Premiering Wednesday, Aug. 12 at 9|8c, Camp Cutthroat takes place not in the cozy confines of the traditional Cutthroat arena but outside in the rural woods, which means that the 12 chef contestants will have to contend not only with each other, but also Mother Nature and, of course, the themed sabotages Alton has up his camp-uniform sleeve. From unforeseen wild animals and pesky fellow campers to a murky lake on the grounds, this adventure will test the competitors in downright diabolical ways before ultimately culminating in a finale that crowns one rival the Camp Cutthroat Champion.
by Amy Reiter in News, July 6th, 2015
You might consider your meat cravings satisfied, because on last night’s episode of Top 5 Restaurants, Food Network traveled from coast to coast to discover America’s best steaks. Hosts Sunny Anderson and Geoffrey Zakarian revealed these juicy, meaty and, in some cases, fatty meats to you in a countdown. Find out below which restaurants made the cut, and read about the succulent steak that topped the list.
by Joseph Erdos in Behind the Scenes, Shows, July 6th, 2015
Artist Jacqueline Poirier has dubbed herself “the crazy plate lady,” but what’s really crazy is how realistic her porcelain plate images are, meticulously depicting everything from favorite foods like burgers (with all the fixings), doughnuts, ice cream cones, juicy steaks and pizza pies to skylines, shorelines and sunsets to cute doggies to celebrities of all manner. (She has said she takes inspiration from all sorts of places and tries “not to pigeon-hole” herself when it comes to subject matter.)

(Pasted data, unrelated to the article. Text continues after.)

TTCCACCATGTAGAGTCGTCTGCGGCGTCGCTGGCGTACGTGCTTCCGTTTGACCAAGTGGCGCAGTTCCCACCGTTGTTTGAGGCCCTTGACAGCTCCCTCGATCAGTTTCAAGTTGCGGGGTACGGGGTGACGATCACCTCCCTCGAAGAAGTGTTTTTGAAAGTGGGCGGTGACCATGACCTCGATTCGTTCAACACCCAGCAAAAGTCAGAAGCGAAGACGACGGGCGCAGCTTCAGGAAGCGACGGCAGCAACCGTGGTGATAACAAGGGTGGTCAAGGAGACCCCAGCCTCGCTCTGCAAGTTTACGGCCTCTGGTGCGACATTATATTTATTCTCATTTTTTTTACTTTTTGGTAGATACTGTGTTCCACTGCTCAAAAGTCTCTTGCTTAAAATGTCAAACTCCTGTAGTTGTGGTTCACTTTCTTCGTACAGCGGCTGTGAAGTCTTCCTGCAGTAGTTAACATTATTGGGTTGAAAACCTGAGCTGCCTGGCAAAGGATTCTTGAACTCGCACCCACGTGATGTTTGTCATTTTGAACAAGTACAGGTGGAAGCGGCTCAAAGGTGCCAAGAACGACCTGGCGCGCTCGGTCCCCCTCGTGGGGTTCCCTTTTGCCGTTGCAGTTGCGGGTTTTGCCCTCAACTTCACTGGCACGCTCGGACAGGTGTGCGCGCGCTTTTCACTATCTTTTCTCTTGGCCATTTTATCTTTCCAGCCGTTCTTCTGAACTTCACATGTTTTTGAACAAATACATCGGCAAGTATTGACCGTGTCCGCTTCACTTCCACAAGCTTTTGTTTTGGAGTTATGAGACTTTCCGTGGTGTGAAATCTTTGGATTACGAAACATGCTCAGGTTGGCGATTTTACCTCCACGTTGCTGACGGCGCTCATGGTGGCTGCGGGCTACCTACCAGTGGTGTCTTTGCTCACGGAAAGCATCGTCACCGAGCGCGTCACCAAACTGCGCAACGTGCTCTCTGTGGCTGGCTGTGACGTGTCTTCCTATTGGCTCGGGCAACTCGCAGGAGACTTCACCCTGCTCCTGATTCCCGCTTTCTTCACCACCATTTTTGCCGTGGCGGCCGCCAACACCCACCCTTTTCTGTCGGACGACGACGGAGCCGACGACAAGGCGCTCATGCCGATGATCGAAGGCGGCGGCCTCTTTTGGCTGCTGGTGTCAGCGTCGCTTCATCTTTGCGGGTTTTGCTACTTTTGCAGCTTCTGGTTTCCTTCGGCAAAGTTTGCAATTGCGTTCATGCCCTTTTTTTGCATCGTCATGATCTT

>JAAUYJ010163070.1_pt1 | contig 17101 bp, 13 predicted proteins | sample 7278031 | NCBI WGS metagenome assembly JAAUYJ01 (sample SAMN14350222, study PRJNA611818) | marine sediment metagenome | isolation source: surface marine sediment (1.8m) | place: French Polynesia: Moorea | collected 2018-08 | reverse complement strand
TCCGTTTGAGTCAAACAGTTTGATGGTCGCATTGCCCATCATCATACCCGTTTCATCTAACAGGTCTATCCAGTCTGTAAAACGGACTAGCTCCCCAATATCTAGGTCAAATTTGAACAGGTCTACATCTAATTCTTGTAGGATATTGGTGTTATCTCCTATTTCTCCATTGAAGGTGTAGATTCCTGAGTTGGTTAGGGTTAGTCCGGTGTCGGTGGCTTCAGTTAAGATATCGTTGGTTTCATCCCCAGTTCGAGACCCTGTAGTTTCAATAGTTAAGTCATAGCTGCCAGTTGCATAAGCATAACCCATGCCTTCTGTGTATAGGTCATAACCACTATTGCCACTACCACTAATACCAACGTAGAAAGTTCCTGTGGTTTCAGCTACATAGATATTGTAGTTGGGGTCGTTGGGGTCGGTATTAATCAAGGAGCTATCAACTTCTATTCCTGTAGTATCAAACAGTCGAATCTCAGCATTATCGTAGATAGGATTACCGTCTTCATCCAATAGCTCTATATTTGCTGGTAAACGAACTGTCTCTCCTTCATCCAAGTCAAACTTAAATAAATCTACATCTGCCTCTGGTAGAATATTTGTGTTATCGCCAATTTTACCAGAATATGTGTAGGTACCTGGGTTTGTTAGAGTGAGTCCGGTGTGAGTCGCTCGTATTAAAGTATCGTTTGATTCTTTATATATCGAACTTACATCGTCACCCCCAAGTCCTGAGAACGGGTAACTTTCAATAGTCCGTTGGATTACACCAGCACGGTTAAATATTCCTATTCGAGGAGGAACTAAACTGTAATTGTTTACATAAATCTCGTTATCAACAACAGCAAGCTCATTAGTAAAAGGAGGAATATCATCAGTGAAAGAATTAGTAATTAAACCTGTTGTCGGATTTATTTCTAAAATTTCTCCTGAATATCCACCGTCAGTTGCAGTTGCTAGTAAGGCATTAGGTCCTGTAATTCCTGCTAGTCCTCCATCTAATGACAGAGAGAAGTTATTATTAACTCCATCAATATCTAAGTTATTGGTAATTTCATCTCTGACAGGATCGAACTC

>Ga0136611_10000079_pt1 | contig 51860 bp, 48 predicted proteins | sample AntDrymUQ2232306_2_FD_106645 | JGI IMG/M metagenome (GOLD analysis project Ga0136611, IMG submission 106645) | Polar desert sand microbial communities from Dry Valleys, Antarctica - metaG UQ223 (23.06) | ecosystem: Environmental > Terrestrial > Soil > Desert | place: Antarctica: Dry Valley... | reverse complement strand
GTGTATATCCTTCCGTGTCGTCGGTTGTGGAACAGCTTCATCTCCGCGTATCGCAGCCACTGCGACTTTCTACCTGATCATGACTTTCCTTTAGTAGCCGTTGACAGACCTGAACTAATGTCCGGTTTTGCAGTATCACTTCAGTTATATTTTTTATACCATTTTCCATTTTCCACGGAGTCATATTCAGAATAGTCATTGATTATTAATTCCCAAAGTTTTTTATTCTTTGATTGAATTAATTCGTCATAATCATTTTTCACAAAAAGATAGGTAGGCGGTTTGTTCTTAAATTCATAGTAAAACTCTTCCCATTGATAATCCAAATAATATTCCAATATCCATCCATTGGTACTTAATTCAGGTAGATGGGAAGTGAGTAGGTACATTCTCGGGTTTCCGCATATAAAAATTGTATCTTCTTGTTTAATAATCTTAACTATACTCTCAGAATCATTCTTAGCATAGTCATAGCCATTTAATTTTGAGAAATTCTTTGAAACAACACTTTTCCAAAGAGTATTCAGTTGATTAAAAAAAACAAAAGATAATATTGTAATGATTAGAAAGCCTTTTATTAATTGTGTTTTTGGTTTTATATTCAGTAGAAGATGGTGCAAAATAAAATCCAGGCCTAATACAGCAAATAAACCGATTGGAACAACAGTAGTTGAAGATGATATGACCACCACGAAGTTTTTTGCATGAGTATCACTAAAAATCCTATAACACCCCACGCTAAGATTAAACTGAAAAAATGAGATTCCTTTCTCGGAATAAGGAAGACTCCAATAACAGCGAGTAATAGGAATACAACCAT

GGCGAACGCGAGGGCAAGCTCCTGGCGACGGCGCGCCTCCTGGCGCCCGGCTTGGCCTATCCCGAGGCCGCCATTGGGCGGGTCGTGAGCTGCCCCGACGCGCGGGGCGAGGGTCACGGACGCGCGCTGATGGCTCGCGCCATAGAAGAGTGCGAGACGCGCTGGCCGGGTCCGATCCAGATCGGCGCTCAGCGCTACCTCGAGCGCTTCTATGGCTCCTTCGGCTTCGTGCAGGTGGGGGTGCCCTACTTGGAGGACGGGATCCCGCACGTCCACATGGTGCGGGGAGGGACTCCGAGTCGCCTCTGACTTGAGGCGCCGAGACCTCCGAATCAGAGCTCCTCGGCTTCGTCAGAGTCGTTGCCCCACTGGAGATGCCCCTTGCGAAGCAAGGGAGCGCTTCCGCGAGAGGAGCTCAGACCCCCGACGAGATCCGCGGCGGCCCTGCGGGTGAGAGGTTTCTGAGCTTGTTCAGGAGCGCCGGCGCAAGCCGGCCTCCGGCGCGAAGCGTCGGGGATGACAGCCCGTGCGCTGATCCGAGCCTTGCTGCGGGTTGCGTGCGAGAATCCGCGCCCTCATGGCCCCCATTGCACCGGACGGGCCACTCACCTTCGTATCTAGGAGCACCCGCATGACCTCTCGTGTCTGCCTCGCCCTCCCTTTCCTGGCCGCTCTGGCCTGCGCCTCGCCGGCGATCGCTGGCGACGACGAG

Paging through Poirier’s Instagram feed, where she showcases her work, you’ll spot Ryan Gosling, Bette Midler, Snoop Dogg, the Golden Girls and many more. Here’s Will Ferrell as Ron Burgundy. There’s David Bowie as Ziggy Stardust. Morgan Freeman and Al Pacino have each bought plates featuring their own image.
by Maria Russo in Recipes, July 6th, 2015
For the second time in the show’s history, Chopped headed out of the studio and into the great outdoors for Grill Masters. The cast traded in their dress shoes and city blacks for boots and overalls — well, almost! Production moved the entire crew to Queens County Farm on the outskirts of New York City to tape the special grilling tournament, premiering July 14 at 10|9c. FN Dish caught up with host Ted Allen to chat about the challenges the location posed as well as the challenges the competitors will face.
“We’re a studio show, for the most part, and you forget how easy you have it shooting indoors,” says Ted, referring to the fact that Chopped tapes at Food Network headquarters in New York City, which is a whole lot comfier than roughing it in the Tucson desert like the cast and crew did for the previous Grill Masters season — just think sand everywhere. For Season 2 everything still had to happen outdoors, and even though a more convenient location was chosen, it didn’t mean it would be that much easier — there was still the chance of inclement weather, among other uncontrollable factors.